California: Sipping Sonoma flavours
Alex Robertson gets a taste for Californian wine
Doug Nalle likes to talk wine. A winemaker of 40 years, he embodies the Sonoman qualities of independence, free-thinking, and innovation.
The Dry Creek Valley winery, built on his wife Lee’s family’s land in the heart of Sonoma County, is a monument to doing things differently.
Nalle’s (rhymes with ball) wine is made under a 2m-thick rosemary-turf roof that keeps the interior at a consistent 15C to 20C – ideal for fermentation. It’s part of his philosophy of being energy-neutral.
“We spend about 100 bucks per month on electricity – which is nothing for a vineyard,” he says.
The 65-year-old Master of Oenology is on a personal crusade to bring back the notion of “terroir” to winemaking.
Modern-day thinking encourages the replacement of vines after they pass their optimum fruiting stage at 30 or so years. Nalle’s oldest block of zinfandel is more than 85 years old. The Northern Californian Mediterranean climate is perfect for growing great wine grapes: wet winters from November to April, followed by long, hot summers, produce abundant fruit with a sugar content (brix) to create enough alcohol; grape genetics, soil and microclimates produce the flavour, he told me.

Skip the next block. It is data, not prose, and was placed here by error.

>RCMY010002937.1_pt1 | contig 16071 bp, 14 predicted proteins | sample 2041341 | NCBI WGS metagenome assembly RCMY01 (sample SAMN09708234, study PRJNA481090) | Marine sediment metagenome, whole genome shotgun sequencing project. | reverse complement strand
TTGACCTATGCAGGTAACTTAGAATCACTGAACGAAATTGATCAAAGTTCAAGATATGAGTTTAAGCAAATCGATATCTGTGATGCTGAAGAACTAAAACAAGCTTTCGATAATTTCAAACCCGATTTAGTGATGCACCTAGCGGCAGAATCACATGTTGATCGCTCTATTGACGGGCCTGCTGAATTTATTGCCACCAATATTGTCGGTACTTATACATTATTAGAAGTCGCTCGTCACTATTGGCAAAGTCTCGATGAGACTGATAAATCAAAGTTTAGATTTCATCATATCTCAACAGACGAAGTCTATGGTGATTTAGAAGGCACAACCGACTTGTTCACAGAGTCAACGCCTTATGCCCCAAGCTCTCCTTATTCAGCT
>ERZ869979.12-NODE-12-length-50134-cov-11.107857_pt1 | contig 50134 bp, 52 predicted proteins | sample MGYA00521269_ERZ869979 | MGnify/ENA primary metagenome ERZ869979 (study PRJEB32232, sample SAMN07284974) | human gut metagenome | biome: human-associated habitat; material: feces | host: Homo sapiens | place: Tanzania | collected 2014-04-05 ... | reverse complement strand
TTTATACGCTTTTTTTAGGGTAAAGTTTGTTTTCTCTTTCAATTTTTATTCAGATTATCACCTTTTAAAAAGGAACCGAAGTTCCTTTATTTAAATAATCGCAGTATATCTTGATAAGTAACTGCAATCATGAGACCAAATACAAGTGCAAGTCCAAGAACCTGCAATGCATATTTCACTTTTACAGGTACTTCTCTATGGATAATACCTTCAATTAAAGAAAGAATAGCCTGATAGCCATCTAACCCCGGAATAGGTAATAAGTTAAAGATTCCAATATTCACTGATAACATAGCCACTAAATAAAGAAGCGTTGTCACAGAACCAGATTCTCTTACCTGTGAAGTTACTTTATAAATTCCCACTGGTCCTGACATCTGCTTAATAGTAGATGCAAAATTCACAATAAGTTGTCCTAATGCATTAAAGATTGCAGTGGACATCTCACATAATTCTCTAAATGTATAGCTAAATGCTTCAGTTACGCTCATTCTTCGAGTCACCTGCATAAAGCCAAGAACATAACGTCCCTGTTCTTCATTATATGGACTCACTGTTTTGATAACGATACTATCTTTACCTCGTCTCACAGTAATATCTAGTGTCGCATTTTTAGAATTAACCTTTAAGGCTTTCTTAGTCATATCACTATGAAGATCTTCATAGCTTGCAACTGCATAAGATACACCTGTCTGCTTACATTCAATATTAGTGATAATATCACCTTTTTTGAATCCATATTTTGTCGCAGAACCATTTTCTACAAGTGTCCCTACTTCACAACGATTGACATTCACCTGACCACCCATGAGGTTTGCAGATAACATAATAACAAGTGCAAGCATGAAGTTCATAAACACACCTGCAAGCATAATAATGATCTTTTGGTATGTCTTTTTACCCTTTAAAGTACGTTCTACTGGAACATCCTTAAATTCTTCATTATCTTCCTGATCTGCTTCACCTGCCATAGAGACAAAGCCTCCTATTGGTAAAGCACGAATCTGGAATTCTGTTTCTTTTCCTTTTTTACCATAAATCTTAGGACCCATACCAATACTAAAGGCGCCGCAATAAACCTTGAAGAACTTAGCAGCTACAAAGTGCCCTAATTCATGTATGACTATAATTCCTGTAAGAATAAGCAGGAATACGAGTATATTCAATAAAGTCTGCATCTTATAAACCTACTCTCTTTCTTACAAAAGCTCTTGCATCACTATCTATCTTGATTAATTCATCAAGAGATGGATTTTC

He is critical of winemakers who drip-water and feed their vines to bump up the brix and, therefore, the alcohol strength. He blames it on a desire to please wine critics – especially Robert Parker – for a homogenisation in wine making and is determined to make wines for himself.
“I’m not making high alcohol zin [zinfandel],” he says. “I might blend 88 percent zin, 8 percent petit syrah and 4 percent carignane, which reduces sugar and, therefore, alcohol content.” And makes for a greater depth of flavour, which you can taste for yourself every Saturday and other days by appointment.
You may even see Nalle over here. He often visits his buddy, Alan Limmer, at Te Mata vineyard in Hawkes Bay. But he won’t be swayed by the New Zealand preference for screw caps. “Corks are sustainable and help flavour the wine,” he maintains as he pours his pinot noir for tasting.
The wine is drier than the classically full-bodied zinfandel, a product of the fog-affected microclimate experienced in the south of the county. “This wine is great,” I tell him, “you can almost taste the earth.”